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Vol. 12. Issue 4.
Pages 240-247 (October - December 2019)
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Vol. 12. Issue 4.
Pages 240-247 (October - December 2019)
Original Article
DOI: 10.1016/j.optom.2019.04.003
Open Access
Immediate and short term visual recovery after SmartSurfACE photorefractive keratectomy
Recuperación visual inmediata y a corto plazo tras queratectomía fotorrefractiva SmartSurf ACE
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David T.C. Lina,
Corresponding author
tclin@shaw.ca

Corresponding author at: Pacific Laser Eye Centre, 1401 W Broadway #500, Vancouver, BC V6H 1H6, Canada.
, Simon P. Hollanda, Shwetabh Vermab,c,d,e, John Hogdena, Samuel Arba-Mosquerab
a Pacific Laser Eye Centre, 1401 W Broadway, Fifth Fl, Vancouver, BC V6H 1H6, Canada
b Research and Development, SCHWIND Eye-Tech-Solutions, Kleinostheim, Germany
c Experimental Radiation Oncology, University Medical Center Mannheim, Heidelberg University, Germany
d Interdisciplinary Center for Scientific Computing (IWR), Heidelberg University, Germany
e Central Institute for Computer Engineering (ZITI), Heidelberg University, Germany
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Abstract
Purpose

To investigate immediate and short-term visual recovery in a large cohort of 2093 myopic eyes (with or without astigmatism) treated with SmartSurfACE procedure, a combination of Transepithelial Photo Refractive Keratectomy (PRK) and Smart Pulse Technology (SPT, SCHWIND eye-tech-solutions GmbH, Kleinostheim, Germany).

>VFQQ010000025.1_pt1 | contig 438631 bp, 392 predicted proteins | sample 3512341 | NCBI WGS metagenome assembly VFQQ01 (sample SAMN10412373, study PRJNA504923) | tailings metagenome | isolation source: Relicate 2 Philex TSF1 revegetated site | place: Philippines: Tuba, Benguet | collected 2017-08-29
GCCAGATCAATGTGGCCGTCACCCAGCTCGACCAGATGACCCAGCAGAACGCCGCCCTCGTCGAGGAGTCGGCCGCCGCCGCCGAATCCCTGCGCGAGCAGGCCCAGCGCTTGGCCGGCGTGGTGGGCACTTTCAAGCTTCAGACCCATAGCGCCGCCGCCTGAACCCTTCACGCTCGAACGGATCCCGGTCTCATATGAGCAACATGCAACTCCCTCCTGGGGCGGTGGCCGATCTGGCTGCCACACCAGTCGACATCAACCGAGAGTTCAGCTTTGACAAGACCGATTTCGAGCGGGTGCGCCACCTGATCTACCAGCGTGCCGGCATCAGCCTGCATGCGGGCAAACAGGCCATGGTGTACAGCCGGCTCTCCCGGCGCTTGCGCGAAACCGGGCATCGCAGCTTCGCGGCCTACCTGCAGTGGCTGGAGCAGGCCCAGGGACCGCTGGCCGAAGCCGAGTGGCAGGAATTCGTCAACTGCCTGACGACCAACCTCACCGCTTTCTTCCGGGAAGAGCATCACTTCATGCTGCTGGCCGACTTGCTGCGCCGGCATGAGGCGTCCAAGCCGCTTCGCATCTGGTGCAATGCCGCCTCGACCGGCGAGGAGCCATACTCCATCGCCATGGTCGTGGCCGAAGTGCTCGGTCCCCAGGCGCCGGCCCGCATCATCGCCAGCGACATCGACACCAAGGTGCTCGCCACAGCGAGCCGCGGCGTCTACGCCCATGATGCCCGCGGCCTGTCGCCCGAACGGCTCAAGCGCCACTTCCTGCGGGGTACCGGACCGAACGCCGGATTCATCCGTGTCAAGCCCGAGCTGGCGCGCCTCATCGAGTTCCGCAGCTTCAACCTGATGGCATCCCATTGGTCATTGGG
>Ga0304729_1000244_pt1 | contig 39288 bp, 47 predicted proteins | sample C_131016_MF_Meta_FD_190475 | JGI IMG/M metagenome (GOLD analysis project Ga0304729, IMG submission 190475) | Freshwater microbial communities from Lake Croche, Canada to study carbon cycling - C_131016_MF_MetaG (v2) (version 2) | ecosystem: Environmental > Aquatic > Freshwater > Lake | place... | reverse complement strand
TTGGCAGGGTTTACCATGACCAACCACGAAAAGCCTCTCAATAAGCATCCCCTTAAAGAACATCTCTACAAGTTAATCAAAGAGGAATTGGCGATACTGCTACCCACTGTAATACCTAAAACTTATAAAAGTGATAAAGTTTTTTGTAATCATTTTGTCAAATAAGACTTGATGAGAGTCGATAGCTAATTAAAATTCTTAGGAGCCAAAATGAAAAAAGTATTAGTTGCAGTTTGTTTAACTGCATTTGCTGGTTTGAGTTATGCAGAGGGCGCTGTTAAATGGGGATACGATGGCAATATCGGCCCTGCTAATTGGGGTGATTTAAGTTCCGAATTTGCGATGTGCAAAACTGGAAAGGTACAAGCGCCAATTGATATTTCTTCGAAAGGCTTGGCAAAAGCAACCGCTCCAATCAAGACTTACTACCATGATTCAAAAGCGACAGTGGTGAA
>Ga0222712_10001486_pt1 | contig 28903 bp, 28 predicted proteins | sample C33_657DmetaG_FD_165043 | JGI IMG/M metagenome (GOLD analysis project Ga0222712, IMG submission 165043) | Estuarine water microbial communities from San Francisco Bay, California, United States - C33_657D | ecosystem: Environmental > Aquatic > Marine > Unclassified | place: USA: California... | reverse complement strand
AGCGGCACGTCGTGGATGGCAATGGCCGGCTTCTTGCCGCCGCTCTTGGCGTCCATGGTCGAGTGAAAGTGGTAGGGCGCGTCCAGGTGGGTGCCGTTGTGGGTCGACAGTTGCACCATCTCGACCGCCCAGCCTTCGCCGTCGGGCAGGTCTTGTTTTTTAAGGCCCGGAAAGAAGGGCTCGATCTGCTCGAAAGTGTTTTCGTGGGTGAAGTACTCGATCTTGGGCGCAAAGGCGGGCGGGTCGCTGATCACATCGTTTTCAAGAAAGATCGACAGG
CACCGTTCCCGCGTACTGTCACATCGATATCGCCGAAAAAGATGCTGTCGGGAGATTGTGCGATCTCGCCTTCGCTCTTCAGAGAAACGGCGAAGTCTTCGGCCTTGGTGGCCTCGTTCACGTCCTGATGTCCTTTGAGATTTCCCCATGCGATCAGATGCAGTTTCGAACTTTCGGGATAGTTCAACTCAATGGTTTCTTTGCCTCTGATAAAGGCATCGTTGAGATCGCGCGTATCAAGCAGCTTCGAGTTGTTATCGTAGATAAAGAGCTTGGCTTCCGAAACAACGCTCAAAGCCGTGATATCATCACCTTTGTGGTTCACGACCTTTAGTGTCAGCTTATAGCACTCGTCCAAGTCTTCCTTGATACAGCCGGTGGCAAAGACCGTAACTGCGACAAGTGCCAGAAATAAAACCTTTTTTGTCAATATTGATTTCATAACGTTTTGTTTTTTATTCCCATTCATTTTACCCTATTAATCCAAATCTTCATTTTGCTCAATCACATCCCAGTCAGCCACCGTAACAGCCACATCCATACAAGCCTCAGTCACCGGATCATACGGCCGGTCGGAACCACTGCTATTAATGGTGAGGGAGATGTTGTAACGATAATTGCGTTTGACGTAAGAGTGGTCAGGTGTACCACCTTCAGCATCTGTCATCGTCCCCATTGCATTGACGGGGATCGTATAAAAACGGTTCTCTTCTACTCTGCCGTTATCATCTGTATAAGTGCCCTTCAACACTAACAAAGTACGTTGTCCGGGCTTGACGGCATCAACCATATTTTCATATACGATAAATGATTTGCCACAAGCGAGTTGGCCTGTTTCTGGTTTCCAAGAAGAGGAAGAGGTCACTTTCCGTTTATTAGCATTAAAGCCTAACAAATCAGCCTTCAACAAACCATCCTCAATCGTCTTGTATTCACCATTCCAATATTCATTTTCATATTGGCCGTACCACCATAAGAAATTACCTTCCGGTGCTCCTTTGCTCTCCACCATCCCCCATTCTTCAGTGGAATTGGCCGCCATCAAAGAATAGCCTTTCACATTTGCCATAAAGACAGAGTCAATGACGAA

Methods

In this retrospective case series, post-operative outcomes were evaluated immediately after the surgery (Day 0), at day 1 and 3 months postoperatively, after myopic SmartSurfACE treatment with mean pre-operative spherical equivalent -4.65±2.53D and range from −16.13D to −0.13D. In all cases, pre and postoperative standard examinations were performed. The analysis evaluated preoperative Corrected and Uncorrected Distance Visual Acuity (CDVA and UDVA, respectively), and postoperative UDVA, monocularly and binocularly, immediately after the surgery, at day 1 and 3 month follow up.

Results

Sixty-two percent eyes achieved monocular UDVA 20/40 or better immediately after the surgery, while 82% patients achieved binocular UDVA 20/32 or better immediately after the surgery. At 3-month postoperatively, monocular UDVA 20/25 or better was achieved in 94% eyes. Treated eyes achieved immediately after the surgery or by the next day mean UDVA 20/41±8. UDVA improved significantly from Day 1 to 3-months follow up (p<0.0001 for both OS and OD) to mean UDVA 20/21±5 (equal to preoperative CDVA 20/21±8).